Driving B-to-B Ecommerce with Personas

In “Ecommerce Key for Manufacturers and Distributors,” I addressed some of the challenges that manufacturers and distributors face as they grow their ecommerce operations. In this article, I’ll explore the importance of using personas to design a B-to-B user experience and implement digital marketing strategies.

For B-to-C businesses, the shopper and the buyer are generally the same person. The path to purchase is a more direct: product research, pricing research and comparison, and purchase.

In B-to-B, the path to purchase may include many different people in different roles with different levels of authority. These people, roles, and processes make ecommerce much more challenging than a typical direct-to-consumer store.

In most cases, a corporate administrator must authorize B-to-B buyers. Since most B-to-B sellers offer multiple pricing tiers, most require a login to make purchases, which are frequently done via purchase order rather than credit card. Hence, the process of ordering is quite different than online retailers are used to.

Why Personas?

In digital marketing and user experience design, personas are generally used to define a fictional person that represents a specific role, a common set of behaviors, or a specific demographic group.

In digital marketing and user experience design, personas are generally used to define a fictional person that represents a specific role, a common set of behaviors, or a specific demographic group.

The use of personas helps define a set of behaviors and responses that designers utilize to improve the user experience and improve results. Here is a typical B-to-B buyer persona.

Randy is a corporate buyer who needs to purchase products for many locations in the Rocky Mountain region for XYZ plumbing contractors. Randy is 32 years old and generally works in the office on a desktop computer. He is responsible for purchasing goods to meet specific delivery dates, at the lowest price. He has the authority to place orders up to $10,000, but requires a requisition process for orders larger than that amount. Randy frequently aggregates orders from several XYZ locations to obtain the highest possible discount from several sourcing options.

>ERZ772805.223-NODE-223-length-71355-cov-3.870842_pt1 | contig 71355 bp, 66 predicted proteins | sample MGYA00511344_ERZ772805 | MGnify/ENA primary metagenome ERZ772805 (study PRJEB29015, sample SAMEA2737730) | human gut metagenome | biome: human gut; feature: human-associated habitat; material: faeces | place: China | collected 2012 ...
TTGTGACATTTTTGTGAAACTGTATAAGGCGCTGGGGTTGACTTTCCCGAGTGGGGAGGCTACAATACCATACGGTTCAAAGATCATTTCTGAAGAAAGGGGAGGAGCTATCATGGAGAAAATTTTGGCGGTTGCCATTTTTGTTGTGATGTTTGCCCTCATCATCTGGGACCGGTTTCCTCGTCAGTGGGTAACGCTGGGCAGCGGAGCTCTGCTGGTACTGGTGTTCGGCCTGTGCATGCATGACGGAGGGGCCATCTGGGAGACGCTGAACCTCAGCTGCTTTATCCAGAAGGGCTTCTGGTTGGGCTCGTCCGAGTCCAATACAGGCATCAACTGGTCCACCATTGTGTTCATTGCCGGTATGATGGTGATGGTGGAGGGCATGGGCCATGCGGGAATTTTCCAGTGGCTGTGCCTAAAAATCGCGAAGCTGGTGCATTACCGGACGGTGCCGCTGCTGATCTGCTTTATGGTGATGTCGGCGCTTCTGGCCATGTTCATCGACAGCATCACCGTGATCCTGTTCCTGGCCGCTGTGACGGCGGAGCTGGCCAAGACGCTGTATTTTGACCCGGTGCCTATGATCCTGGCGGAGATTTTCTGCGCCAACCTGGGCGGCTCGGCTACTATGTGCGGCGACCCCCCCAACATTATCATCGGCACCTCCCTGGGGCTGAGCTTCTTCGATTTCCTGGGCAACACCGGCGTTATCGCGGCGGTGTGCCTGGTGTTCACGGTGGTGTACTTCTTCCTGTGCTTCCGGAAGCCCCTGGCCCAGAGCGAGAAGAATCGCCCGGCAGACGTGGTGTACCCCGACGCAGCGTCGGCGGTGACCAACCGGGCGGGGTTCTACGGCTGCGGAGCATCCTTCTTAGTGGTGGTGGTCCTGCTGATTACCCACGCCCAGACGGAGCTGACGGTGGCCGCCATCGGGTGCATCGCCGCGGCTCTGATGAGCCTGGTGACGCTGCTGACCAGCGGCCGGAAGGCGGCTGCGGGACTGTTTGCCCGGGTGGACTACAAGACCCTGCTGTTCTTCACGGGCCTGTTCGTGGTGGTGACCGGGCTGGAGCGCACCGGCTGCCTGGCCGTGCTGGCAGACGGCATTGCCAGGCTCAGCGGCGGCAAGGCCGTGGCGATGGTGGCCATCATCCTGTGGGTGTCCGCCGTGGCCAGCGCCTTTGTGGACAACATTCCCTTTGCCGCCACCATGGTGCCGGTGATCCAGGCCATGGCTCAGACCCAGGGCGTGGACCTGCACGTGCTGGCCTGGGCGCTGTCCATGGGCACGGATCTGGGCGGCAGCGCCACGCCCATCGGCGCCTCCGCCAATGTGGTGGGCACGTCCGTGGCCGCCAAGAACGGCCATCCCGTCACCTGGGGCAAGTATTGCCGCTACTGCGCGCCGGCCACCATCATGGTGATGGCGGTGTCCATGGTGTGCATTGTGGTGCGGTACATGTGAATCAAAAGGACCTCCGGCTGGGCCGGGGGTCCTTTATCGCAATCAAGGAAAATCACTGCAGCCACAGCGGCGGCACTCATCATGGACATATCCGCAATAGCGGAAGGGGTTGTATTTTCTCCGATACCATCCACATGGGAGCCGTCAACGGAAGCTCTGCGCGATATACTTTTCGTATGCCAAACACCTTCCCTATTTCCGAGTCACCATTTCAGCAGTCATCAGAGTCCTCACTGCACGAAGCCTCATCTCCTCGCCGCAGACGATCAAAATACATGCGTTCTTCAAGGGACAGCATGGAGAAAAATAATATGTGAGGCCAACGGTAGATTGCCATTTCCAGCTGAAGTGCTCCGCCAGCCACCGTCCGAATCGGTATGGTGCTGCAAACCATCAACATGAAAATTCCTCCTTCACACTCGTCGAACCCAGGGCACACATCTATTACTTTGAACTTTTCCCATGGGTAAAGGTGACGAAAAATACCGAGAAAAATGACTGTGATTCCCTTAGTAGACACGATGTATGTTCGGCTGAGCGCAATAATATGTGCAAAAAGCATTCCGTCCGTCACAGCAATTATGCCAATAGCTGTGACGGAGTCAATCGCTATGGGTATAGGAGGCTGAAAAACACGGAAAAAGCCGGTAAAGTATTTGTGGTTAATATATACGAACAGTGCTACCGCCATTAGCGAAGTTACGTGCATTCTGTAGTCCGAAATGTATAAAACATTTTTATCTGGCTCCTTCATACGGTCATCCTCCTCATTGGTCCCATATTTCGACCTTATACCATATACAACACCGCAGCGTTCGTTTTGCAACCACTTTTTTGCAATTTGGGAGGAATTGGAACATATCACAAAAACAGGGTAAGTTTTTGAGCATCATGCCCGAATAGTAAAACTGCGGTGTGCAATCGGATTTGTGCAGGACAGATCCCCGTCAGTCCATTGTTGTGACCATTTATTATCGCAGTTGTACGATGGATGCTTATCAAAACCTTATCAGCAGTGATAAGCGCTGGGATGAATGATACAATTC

Randy is not a real person, but he represents the typical corporate buyer. Once you define a persona, designers and marketers can do their jobs and figure out the best way to attract him to your site and acquire his orders.

User Personas

The personas used for user experience and digital marketing are sometimes different.

Here are some typical user personas used to design the customer experience for manufacturers and distribution. Note that there are many variations of these roles based on the company and industry. In this case, the persona defines the level of access and authority in the procurement process.

  • Researchers. People who usually investigate products but have no authority to requisition or purchase.
  • Requisitioners. People who are not authorized to make a final purchase, but who may either create a purchase request, a request for quote, or save a cart for approval buy an authorized buyer.
  • Buyers. Fully authorized. They may receive requisitions and approve them, consolidate orders, and edit and change orders or vendors.
  • Administrators. Buyers who have the authority to administer roles for their company. They may be able to define procurement workflows, authorize and create roles, and define budgets.

Here are processes that are used by purchasers to support the buying cycle. Note that different personas likely have different roles and authority in each of these processes.

  • Direct purchase.
  • Request for quote.
  • Configure, price, quote.
  • Requisitions and approvals.
  • Order pooling.